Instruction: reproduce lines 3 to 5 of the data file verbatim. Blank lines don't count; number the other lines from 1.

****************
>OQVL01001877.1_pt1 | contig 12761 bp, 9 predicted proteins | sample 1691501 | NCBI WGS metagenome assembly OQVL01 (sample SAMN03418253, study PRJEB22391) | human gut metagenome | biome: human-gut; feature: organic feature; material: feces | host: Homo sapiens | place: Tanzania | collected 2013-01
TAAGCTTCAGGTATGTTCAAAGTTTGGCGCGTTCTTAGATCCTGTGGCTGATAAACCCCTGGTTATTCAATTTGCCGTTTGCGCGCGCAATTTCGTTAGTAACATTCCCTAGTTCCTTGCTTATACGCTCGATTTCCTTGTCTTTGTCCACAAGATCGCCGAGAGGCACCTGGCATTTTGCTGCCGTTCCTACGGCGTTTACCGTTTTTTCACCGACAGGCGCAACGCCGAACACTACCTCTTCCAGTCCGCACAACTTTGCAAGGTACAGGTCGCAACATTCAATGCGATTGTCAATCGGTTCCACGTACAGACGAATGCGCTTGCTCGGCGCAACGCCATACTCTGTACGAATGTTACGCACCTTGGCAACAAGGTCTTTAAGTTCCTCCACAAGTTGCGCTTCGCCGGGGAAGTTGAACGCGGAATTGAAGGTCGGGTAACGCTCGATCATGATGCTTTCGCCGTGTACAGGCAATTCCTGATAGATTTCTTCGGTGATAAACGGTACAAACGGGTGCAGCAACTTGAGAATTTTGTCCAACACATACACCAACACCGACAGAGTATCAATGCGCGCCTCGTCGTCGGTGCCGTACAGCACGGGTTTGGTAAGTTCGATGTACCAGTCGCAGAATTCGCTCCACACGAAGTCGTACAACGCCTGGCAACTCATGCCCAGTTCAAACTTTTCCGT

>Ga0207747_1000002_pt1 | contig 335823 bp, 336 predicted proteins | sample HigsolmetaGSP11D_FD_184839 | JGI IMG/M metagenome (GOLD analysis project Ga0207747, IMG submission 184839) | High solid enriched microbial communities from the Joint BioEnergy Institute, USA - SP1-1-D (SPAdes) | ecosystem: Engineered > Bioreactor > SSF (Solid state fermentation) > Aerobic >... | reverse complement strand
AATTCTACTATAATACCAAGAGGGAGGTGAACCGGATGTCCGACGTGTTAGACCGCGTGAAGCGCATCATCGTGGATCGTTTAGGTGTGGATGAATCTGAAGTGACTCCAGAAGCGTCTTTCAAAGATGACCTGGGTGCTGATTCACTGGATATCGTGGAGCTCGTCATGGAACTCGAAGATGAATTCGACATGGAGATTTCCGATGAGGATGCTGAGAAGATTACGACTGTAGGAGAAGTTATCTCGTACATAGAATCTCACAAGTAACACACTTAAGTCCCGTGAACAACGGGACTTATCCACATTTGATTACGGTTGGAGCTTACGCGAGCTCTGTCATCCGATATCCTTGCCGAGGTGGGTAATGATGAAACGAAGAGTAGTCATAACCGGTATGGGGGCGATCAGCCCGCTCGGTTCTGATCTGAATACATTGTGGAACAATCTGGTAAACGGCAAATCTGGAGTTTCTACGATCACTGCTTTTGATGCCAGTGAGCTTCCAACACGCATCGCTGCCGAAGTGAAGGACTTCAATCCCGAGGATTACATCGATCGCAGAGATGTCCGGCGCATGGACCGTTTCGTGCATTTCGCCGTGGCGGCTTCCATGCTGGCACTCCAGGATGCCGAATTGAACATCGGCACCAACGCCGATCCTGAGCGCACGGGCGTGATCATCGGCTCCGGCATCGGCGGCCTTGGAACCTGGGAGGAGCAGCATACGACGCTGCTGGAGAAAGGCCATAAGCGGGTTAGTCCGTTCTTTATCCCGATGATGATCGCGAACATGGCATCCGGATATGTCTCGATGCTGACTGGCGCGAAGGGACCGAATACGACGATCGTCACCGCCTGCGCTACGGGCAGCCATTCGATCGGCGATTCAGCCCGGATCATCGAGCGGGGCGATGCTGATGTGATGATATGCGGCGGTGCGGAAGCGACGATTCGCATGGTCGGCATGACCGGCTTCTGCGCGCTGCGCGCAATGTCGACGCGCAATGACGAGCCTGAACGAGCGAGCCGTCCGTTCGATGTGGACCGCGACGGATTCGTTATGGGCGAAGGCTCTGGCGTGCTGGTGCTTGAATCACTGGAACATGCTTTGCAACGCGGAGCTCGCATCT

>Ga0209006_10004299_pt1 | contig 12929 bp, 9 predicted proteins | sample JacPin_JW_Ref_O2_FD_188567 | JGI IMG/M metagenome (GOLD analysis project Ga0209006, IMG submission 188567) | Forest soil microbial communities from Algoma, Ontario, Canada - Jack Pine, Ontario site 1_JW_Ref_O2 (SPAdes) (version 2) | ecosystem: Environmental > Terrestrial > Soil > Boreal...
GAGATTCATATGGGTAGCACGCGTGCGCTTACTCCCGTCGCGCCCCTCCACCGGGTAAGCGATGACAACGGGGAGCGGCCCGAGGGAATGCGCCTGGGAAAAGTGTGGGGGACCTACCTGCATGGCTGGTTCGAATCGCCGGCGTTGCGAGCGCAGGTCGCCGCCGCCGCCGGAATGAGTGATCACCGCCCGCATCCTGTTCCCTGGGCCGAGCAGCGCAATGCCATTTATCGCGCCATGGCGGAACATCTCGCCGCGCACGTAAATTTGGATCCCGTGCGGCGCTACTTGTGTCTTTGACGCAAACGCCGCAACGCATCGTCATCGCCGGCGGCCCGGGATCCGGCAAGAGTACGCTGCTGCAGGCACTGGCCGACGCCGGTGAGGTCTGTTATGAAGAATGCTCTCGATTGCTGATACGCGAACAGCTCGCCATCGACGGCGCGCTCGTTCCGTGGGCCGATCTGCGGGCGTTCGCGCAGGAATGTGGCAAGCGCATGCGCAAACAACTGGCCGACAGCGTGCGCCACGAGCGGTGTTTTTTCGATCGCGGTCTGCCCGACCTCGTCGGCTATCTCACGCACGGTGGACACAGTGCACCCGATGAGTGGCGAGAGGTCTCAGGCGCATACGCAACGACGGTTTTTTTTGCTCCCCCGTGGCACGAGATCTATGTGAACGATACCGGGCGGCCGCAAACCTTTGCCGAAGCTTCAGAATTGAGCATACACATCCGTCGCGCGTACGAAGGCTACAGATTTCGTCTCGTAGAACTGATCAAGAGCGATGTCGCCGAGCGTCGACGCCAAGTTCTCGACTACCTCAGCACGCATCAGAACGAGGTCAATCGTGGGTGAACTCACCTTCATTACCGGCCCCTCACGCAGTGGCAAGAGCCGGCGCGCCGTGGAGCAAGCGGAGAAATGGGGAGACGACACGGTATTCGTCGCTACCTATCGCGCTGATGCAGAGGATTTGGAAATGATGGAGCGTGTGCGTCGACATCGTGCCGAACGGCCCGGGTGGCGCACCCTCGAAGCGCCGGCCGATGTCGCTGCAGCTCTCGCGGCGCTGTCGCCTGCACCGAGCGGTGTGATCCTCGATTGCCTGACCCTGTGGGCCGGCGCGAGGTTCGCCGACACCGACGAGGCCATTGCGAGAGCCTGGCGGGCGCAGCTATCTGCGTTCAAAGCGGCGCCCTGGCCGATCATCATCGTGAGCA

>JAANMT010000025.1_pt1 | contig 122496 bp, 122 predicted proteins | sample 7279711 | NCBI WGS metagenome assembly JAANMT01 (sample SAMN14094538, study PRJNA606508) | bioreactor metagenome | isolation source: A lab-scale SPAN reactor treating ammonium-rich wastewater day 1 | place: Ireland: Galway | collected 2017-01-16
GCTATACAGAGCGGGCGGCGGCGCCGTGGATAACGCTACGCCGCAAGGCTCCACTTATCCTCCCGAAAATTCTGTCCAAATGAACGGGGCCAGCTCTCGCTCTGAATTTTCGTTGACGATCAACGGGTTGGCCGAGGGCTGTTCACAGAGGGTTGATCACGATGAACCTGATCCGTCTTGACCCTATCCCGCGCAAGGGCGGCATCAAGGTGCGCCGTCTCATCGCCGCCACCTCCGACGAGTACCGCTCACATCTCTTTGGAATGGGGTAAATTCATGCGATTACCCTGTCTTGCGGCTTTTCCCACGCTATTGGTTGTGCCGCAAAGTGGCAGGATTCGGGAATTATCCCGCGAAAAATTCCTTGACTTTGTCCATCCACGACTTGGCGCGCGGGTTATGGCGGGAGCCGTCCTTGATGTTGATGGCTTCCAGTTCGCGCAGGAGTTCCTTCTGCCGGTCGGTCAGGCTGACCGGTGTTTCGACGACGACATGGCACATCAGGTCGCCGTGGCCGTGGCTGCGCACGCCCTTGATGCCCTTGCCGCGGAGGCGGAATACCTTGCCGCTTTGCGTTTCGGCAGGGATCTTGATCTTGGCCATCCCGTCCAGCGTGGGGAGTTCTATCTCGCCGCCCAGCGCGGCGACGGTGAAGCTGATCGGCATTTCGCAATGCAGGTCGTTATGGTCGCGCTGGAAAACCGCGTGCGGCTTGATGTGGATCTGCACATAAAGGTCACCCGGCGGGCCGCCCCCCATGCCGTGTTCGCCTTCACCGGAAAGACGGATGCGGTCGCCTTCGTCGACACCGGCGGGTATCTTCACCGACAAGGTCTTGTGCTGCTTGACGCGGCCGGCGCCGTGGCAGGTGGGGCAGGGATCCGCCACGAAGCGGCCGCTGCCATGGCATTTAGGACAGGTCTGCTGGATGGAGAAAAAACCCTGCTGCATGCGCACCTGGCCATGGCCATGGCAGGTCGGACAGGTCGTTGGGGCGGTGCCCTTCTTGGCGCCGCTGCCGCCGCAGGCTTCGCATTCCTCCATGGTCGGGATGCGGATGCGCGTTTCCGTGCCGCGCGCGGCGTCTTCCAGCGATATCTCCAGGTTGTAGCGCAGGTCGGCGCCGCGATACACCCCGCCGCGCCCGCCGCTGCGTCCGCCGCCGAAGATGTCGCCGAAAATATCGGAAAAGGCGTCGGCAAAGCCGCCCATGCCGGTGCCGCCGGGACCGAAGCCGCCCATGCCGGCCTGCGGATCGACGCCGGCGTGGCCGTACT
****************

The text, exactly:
>Ga0207747_1000002_pt1 | contig 335823 bp, 336 predicted proteins | sample HigsolmetaGSP11D_FD_184839 | JGI IMG/M metagenome (GOLD analysis project Ga0207747, IMG submission 184839) | High solid enriched microbial communities from the Joint BioEnergy Institute, USA - SP1-1-D (SPAdes) | ecosystem: Engineered > Bioreactor > SSF (Solid state fermentation) > Aerobic >... | reverse complement strand
AATTCTACTATAATACCAAGAGGGAGGTGAACCGGATGTCCGACGTGTTAGACCGCGTGAAGCGCATCATCGTGGATCGTTTAGGTGTGGATGAATCTGAAGTGACTCCAGAAGCGTCTTTCAAAGATGACCTGGGTGCTGATTCACTGGATATCGTGGAGCTCGTCATGGAACTCGAAGATGAATTCGACATGGAGATTTCCGATGAGGATGCTGAGAAGATTACGACTGTAGGAGAAGTTATCTCGTACATAGAATCTCACAAGTAACACACTTAAGTCCCGTGAACAACGGGACTTATCCACATTTGATTACGGTTGGAGCTTACGCGAGCTCTGTCATCCGATATCCTTGCCGAGGTGGGTAATGATGAAACGAAGAGTAGTCATAACCGGTATGGGGGCGATCAGCCCGCTCGGTTCTGATCTGAATACATTGTGGAACAATCTGGTAAACGGCAAATCTGGAGTTTCTACGATCACTGCTTTTGATGCCAGTGAGCTTCCAACACGCATCGCTGCCGAAGTGAAGGACTTCAATCCCGAGGATTACATCGATCGCAGAGATGTCCGGCGCATGGACCGTTTCGTGCATTTCGCCGTGGCGGCTTCCATGCTGGCACTCCAGGATGCCGAATTGAACATCGGCACCAACGCCGATCCTGAGCGCACGGGCGTGATCATCGGCTCCGGCATCGGCGGCCTTGGAACCTGGGAGGAGCAGCATACGACGCTGCTGGAGAAAGGCCATAAGCGGGTTAGTCCGTTCTTTATCCCGATGATGATCGCGAACATGGCATCCGGATATGTCTCGATGCTGACTGGCGCGAAGGGACCGAATACGACGATCGTCACCGCCTGCGCTACGGGCAGCCATTCGATCGGCGATTCAGCCCGGATCATCGAGCGGGGCGATGCTGATGTGATGATATGCGGCGGTGCGGAAGCGACGATTCGCATGGTCGGCATGACCGGCTTCTGCGCGCTGCGCGCAATGTCGACGCGCAATGACGAGCCTGAACGAGCGAGCCGTCCGTTCGATGTGGACCGCGACGGATTCGTTATGGGCGAAGGCTCTGGCGTGCTGGTGCTTGAATCACTGGAACATGCTTTGCAACGCGGAGCTCGCATCT

>Ga0209006_10004299_pt1 | contig 12929 bp, 9 predicted proteins | sample JacPin_JW_Ref_O2_FD_188567 | JGI IMG/M metagenome (GOLD analysis project Ga0209006, IMG submission 188567) | Forest soil microbial communities from Algoma, Ontario, Canada - Jack Pine, Ontario site 1_JW_Ref_O2 (SPAdes) (version 2) | ecosystem: Environmental > Terrestrial > Soil > Boreal...